Indonesian aquaculture futures — identifying interventions for reducing environmental impacts

Author(s): Henriksson, P.J.G., Tran, N., Mohan, C.V., Chan, C.Y., et.al.
In: Environmental Research Letters
Year: 2019
Type: Journal / article
Theme affiliation: Marine, Stewardship
Link to centre authors: Henriksson, Patrik, Troell, Max
Full reference: Henriksson, P.J.G., Banks L.K., Suri S.K., Pratiwi T.Y., Fatan M.R. 2019. Indonesian aquaculture futures — identifying interventions for reducing environmental impacts. Environmental Research Letters

Summary

Indonesia is the world's second largest producer and third largest consumer of seafood. Fish is thus essential to the nation, both financially and nutritionally. Overfishing and the effects of climate change will, however, limit future capture fisheries landings, so any increases in future seafood production will need to come from aquaculture. Aquaculture's ecological effects are dependent upon the choice of species, management, and where it is sited.

In the present study we use Life Cycle Assessment (LCA) to evaluate how possible interventions and innovations can mitigate environmental impacts related to the aquaculture sector's growth. The mitigation potential of six interventions were also quantified, namely

(1) FCR reductions for whiteleg shrimp, carp, and tilapia;

(2) sustainable intensification of milkfish and Asian tiger shrimp polyculture;

(3) shifting groupers from whole fish diets to pellets;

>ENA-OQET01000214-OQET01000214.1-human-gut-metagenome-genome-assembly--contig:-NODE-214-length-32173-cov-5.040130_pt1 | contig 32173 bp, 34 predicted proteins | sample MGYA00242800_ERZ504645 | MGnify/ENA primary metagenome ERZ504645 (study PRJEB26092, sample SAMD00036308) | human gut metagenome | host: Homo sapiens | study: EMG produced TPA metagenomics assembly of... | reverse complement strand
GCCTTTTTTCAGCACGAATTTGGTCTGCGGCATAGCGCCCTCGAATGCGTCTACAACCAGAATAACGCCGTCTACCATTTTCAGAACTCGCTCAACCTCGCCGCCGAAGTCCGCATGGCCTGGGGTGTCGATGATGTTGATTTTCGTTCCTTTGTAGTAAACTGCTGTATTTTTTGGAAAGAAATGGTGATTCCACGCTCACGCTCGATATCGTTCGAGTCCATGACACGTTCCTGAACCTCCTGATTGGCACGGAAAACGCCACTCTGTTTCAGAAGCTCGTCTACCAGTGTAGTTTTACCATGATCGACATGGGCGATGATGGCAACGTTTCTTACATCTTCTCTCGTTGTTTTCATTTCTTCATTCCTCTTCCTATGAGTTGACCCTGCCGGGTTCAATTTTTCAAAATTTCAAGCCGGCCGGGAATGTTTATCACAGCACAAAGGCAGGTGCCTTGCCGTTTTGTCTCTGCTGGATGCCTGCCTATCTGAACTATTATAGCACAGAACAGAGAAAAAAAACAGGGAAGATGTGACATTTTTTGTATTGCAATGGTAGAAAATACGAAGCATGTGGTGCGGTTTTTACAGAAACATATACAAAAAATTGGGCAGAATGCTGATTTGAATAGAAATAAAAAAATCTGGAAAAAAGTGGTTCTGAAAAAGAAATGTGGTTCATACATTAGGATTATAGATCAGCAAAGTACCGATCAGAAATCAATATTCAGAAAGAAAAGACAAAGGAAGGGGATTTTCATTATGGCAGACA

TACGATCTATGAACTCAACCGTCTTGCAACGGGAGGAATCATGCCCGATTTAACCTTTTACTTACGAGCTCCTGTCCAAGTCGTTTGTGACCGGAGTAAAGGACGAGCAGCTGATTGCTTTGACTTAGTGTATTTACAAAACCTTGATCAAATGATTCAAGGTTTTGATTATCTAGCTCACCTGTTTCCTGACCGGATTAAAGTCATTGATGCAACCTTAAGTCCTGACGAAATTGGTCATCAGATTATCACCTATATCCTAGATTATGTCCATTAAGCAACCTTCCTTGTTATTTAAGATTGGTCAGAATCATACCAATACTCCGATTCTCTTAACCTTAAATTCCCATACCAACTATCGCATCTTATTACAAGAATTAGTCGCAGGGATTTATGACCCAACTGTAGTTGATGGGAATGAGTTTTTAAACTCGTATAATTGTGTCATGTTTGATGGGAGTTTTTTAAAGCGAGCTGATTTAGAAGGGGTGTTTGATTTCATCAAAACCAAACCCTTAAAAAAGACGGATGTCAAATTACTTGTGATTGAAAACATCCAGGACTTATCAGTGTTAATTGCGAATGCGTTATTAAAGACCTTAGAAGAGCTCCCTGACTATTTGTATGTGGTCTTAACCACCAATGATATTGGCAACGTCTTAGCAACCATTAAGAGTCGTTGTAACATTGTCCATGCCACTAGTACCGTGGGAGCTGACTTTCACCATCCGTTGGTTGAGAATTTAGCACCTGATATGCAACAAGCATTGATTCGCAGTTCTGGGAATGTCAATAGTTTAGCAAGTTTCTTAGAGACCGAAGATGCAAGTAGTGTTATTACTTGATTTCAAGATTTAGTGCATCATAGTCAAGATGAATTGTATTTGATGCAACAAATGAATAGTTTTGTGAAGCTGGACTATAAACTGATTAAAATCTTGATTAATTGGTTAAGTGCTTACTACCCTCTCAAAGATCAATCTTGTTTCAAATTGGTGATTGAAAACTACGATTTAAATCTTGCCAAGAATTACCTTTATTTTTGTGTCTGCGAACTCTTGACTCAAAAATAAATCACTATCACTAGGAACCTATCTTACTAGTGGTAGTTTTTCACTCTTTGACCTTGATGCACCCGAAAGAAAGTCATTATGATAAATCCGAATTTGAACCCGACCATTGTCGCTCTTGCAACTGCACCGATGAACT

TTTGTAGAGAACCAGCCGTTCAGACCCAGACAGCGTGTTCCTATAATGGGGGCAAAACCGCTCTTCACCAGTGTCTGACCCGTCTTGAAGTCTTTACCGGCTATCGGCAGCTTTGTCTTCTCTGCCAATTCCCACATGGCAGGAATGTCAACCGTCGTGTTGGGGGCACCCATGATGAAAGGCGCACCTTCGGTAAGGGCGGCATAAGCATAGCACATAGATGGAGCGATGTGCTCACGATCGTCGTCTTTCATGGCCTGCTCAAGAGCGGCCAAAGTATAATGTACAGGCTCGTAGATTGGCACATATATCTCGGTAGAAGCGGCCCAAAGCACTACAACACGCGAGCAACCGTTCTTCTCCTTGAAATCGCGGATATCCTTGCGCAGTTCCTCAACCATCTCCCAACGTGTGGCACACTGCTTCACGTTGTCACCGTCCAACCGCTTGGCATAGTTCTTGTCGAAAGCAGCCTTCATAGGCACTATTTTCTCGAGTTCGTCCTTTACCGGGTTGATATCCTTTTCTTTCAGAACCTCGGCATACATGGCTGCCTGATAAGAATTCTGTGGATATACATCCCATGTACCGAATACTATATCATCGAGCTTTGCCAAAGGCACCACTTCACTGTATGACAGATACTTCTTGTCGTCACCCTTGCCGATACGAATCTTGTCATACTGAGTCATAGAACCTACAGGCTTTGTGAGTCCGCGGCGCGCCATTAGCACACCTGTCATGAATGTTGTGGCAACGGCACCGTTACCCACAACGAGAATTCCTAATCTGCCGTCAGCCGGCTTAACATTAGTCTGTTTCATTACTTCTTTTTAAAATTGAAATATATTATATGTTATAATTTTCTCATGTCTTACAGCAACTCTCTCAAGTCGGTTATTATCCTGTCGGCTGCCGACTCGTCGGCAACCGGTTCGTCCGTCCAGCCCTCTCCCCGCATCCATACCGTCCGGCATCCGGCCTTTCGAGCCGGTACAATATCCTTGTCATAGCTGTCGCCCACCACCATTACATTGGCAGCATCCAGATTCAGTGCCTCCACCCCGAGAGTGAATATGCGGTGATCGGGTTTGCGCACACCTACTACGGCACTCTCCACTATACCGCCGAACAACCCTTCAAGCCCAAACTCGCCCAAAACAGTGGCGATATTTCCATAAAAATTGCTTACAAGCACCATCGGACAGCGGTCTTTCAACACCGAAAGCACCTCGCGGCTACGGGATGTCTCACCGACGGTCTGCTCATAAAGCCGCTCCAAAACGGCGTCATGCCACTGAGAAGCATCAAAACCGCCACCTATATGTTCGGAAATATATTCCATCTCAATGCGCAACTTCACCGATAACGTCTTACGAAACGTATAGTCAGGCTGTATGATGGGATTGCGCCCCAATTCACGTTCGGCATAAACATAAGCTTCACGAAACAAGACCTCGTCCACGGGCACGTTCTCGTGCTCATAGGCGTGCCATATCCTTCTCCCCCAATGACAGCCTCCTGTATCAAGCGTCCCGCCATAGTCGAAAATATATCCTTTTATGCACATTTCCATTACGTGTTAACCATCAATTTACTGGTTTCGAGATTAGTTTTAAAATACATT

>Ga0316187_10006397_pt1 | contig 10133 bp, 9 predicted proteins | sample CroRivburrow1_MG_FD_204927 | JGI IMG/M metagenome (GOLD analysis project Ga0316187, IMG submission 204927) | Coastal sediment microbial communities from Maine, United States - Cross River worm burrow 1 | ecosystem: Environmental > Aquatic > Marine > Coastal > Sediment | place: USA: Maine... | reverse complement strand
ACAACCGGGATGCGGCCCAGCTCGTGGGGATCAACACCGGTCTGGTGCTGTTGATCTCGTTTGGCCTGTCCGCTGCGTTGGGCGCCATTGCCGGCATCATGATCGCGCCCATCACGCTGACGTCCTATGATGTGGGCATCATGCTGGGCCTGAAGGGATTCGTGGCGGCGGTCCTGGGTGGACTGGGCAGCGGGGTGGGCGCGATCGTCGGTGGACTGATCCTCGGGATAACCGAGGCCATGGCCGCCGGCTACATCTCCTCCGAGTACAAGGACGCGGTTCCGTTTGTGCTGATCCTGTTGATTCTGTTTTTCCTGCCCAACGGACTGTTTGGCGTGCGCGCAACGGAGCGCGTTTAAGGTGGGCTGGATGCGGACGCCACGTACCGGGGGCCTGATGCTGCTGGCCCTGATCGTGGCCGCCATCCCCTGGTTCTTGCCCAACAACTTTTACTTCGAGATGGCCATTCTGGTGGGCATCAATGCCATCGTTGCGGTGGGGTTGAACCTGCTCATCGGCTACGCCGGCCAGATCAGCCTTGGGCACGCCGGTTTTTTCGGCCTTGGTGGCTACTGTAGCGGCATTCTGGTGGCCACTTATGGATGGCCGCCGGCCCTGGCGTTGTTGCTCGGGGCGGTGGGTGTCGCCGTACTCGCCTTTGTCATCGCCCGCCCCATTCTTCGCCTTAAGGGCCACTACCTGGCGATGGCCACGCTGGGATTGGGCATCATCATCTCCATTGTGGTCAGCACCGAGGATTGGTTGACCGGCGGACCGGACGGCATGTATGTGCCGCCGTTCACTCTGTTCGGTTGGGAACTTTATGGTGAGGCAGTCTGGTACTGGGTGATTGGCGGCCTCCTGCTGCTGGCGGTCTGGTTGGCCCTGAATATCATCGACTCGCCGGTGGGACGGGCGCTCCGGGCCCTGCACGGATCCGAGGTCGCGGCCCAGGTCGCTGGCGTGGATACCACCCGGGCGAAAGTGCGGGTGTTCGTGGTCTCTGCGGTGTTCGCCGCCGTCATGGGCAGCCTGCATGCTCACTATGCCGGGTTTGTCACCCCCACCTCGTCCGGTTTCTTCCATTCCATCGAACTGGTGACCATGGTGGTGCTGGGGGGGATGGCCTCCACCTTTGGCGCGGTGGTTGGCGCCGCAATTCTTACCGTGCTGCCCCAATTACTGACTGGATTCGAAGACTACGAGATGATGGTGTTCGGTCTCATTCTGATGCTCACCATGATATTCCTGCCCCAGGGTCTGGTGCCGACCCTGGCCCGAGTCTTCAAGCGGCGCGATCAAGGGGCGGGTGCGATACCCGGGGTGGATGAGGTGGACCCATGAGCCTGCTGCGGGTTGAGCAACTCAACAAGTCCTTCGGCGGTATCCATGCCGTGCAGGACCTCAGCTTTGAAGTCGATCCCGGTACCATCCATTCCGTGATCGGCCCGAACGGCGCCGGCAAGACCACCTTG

(4) favoring freshwater finfish over shrimp;

(5) renewable electricity; and

(6) reduced food waste and improved byproduct utilization. If all six interventions are implemented, we demonstrate that global warming, acidification, eutrophication, land occupation, freshwater use, and fossil energy use could be reduced by between 28% and 49% per unit of fish. The addition of many innovations that could not be quantified in the present study, including innovative feed ingredients, suggest that production could double within the current environmental footprint. This does, however, not satisfy the expected 3.25-fold increase under a business-as-usual scenario, neither does it satisfy the government's growth targets. We therefore also explore possible geographical areas across Indonesia where aquaculture expansions and ecological hot-spots may conflict.

Conclusively, we advocate more conservative production targets and investments in more sustainable farming practices. To accelerate the implementation of these improvements, it will be central to identify the most cost-effective aquaculture interventions.

Stockholm Resilience Centre is a collaboration between Stockholm University and the Beijer Institute of Ecological Economics at the Royal Swedish Academy of Sciences

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